Morning Report: 19 May 2017
19th May 2017 By: Ranko Berich
GBP. Sterling strengthened in the immediate aftermath of yesterday’s strong retail sales data, but began to retreat almost immediately afterwards, and in a dramatic couple of minutes around 18:35 BST completely collapsed, erasing what was left of its gains. The move was reminiscent of last years “flash crash”, although not quite as pronounced, and did not seem to be triggered by any one event. Whether or not sterling can regain yesterday’s levels remains to be seen. April’s strong rebound in retail sales was hailed by many economists as a sign that UK consumer spending remained robust, and another month or two of good growth would indeed suggest that falling real wages have not yet dented the voracious appetite of the UK consumer. However, at this stage it’s far too early to make this call, especially considering that store prices appear set to increase further over the coming months. The data were also strongly affected by seasonal factors, such as the timing of Easter. Today at 11:00 BST the latest Industrial Orders data from the Confederation of British Industry will be released.
EUR. The euro weakened steadily against USD yesterday, but has rallied this morning. The European Central Bank’s latest meeting minutes were released yesterday, and showed just how cautious the Governing Council felt it needed to be about communicating any change to its outlook. Left unsaid was the motive for this caution: a desire to avoid rapid and undue euro appreciation at the mention of a potential tapering of the Bank’s Quantitative Easing Programme. This morning’s euro data has included faster than expected growth in German Producer Prices, and a larger than expected Current Account surplus for the eurozone as a whole.
USD. Yesterday evening’s drama with sterling triggered a minor USD rally that mostly dissipated overnight, leaving the weighted dollar index DXY only marginally above yesterday’s open. Weekly Unemployment Claims were low last week, at just 232,000, underlining the tight labour market. US Treasury Secretary Steven Mnuchin testified to lawmakers of the Senate Banking Committee, defending the administration’s fiscal estimates. The Trump budget has been criticised as fiscally negative to the tune of billions of dollars, but Mnuchin argued that these estimates ignored the higher growth that would be unleashed by tax cuts. The weight of empirical evidence and mainstream economic thought is heavily against Mnuchin’s position, to say the least, but yesterday’s testimony showed that the administration remained committed to its planned tax cuts. No headline US data will be released today – but to our knowledge Donald Trump remains in control of his twitter account.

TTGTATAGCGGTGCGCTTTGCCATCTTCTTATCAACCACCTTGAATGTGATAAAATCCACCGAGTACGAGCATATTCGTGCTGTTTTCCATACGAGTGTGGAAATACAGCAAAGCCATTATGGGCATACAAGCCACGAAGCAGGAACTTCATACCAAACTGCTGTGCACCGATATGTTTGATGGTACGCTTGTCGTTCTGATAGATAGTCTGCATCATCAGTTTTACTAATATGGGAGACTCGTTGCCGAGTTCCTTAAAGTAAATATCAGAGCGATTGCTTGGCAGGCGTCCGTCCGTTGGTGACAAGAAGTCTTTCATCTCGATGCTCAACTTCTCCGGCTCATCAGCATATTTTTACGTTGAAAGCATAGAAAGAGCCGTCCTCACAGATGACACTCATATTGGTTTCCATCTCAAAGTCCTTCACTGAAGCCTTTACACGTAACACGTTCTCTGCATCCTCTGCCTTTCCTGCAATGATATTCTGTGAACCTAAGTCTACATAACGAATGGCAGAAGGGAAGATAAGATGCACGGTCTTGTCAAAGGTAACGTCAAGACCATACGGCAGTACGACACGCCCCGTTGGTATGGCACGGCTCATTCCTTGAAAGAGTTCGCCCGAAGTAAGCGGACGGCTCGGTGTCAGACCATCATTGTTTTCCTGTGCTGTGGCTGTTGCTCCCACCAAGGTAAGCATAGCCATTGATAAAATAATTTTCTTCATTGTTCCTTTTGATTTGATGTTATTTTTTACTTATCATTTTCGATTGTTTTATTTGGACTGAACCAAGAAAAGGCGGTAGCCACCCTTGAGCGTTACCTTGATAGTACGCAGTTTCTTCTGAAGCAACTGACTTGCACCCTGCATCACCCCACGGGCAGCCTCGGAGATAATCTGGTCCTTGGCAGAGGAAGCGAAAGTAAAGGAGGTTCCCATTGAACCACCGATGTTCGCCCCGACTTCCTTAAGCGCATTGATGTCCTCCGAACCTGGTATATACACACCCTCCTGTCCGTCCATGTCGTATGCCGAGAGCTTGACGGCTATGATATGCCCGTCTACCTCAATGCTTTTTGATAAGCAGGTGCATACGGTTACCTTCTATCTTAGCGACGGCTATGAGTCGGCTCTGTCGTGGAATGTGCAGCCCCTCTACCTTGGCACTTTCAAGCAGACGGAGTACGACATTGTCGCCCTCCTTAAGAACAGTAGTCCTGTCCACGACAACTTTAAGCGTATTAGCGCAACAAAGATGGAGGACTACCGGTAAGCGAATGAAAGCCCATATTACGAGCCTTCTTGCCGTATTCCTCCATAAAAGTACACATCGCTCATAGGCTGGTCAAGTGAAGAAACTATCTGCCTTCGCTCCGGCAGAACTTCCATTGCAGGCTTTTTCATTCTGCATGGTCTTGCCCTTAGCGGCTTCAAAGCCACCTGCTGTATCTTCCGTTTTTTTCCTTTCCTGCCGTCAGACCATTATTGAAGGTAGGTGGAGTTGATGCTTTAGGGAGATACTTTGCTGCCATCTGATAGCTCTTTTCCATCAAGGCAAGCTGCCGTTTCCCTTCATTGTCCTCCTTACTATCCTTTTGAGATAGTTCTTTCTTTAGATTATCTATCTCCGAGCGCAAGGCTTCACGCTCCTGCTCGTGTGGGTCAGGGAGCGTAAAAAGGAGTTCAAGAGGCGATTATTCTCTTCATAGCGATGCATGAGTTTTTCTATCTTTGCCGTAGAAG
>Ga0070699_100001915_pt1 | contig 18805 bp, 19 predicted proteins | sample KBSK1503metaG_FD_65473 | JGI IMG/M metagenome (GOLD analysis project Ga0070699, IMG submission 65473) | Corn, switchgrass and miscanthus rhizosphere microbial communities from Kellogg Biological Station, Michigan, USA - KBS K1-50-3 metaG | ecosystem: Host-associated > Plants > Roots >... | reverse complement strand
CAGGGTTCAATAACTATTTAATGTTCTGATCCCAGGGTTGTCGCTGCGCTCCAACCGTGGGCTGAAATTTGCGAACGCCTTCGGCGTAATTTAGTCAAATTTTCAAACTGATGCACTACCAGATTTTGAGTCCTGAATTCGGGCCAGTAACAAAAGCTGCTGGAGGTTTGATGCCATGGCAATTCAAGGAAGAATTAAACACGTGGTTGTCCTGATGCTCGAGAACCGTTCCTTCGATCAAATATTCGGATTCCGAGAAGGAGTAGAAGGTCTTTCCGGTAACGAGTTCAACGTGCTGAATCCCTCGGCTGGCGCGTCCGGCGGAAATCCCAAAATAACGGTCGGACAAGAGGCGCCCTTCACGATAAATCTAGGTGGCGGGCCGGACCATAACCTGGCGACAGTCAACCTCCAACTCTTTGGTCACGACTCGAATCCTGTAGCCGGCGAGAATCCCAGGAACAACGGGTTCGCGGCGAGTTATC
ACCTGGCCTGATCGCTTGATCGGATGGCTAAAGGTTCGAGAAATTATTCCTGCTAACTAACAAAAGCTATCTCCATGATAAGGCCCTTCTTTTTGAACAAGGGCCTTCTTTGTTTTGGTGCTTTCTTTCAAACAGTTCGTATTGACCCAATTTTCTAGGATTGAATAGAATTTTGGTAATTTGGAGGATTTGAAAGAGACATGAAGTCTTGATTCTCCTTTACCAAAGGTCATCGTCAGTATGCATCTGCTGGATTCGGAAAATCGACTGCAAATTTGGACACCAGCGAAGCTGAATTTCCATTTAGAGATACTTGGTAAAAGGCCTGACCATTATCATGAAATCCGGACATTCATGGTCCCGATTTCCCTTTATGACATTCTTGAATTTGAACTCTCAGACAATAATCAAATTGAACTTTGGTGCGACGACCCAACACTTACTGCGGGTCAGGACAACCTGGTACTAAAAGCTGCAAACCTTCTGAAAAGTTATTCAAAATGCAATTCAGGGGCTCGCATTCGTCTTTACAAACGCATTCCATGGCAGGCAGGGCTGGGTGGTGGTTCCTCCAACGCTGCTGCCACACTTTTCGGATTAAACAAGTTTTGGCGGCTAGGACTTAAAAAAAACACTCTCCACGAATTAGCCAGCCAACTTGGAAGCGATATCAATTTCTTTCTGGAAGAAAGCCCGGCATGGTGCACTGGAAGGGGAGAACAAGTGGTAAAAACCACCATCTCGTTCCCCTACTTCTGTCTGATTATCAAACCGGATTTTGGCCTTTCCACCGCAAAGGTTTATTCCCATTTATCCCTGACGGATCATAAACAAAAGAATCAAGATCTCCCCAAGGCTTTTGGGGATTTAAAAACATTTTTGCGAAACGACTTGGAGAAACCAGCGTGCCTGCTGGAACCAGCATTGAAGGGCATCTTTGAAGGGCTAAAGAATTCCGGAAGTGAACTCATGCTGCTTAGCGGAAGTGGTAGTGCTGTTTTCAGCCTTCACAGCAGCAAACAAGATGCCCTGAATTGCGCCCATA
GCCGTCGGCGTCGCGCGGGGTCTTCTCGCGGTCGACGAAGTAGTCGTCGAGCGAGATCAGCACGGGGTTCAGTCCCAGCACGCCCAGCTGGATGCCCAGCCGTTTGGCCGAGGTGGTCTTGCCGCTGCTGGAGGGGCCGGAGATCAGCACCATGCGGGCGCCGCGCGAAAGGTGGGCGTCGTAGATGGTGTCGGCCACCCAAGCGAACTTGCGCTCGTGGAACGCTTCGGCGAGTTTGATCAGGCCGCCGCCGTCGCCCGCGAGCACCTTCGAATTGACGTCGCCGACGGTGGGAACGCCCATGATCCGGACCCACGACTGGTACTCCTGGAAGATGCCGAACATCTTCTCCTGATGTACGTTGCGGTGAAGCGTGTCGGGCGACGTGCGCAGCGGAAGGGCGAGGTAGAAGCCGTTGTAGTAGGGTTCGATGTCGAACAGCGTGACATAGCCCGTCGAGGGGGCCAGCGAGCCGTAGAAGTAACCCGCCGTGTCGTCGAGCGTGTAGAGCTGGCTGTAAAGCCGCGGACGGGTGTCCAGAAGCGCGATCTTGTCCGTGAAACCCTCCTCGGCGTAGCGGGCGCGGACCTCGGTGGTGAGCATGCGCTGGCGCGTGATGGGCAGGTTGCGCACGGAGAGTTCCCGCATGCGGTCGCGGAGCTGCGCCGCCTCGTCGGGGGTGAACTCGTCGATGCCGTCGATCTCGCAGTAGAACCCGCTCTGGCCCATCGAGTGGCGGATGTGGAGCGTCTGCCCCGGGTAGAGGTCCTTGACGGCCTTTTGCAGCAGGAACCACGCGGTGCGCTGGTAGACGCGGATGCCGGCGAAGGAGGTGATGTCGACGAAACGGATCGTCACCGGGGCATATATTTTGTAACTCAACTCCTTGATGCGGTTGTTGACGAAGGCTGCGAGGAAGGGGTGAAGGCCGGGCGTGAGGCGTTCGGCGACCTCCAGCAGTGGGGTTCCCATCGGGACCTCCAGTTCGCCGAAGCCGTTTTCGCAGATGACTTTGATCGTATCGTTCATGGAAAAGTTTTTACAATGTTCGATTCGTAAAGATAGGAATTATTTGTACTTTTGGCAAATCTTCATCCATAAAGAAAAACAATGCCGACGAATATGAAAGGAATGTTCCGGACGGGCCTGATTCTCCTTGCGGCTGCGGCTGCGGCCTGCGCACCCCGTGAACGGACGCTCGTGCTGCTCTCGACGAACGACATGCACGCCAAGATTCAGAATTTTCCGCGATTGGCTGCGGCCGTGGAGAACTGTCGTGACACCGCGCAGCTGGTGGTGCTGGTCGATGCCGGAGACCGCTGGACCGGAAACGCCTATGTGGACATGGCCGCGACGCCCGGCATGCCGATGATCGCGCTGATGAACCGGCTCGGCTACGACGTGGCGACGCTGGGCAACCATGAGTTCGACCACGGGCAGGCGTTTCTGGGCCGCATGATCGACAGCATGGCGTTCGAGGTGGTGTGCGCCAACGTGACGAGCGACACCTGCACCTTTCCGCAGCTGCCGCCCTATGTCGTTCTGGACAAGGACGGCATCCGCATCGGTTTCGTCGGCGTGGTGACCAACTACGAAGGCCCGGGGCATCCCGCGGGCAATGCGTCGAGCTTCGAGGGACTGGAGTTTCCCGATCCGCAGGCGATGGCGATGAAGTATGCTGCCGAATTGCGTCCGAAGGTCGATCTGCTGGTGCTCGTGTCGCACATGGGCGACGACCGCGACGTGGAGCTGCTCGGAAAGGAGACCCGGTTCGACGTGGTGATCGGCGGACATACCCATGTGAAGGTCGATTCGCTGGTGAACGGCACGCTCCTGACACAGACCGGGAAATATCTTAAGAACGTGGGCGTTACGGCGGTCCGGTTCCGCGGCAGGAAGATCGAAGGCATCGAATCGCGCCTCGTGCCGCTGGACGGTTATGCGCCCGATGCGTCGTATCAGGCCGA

CAD. Despite a wobble before noon, the Canadian dollar closed yesterday only slightly down vs USD, and has strengthened this morning. Today at 13:30 BST two items of headline Canadian data will be released in the form of Retail Sales and the Consumer Price Index.
FT: UK business reacts coldly to Conservative election manifesto. Both the tone and detail of policy programme have been criticised. Businesses hoping for a smooth Brexit, deregulation, and a flexible labour market attacked the Conservative manifesto both for its policies and its tone. “This is not a pro-business manifesto,” said one senior business leader. “Theresa May gives little sign of listening to what companies need.” Adam Marshall, director-general of the British Chambers of Commerce, representing 75,000 UK companies, said some of the proposals in the document would increase upfront costs, regulatory obligations and uncertainty.
FT: German producer prices hit 2011 high. Prices faced by German manufacturers have climbed to their highest in nearly six years as inflation is on the march across the continent. Annual producer prices hit 3.4 per cent in April, up from 3.1 per cent in the previous month and ahead of forecasts (3.2 per cent). It was the highest reading since December 2011. Seen as an early gauge of inflationary pressures building in an economy, higher factory gate prices are often passed on to consumers.
Reuters: Bank of England’s growth and pay forecasts too optimistic – Reuters poll. The Bank of England’s growth and wage forecasts are too rosy, according to economists polled by Reuters who were divided on what a large Conservative majority in June’s UK election would mean for Britain’s divorce terms from the EU. BoE Governor Mark Carney said the forecasts hinged on a “smooth” transition to Brexit, as well as a big pick-up in wage growth and stronger exports and investment — things the central bank has predicted before, but which have largely not materialised. Wage inflation would rise to 3.75 percent in 2019, the Bank said. But all except four of the 26 economists polled this week who answered an extra question said that was unlikely or very unlikely. The median forecast was 3.1 percent.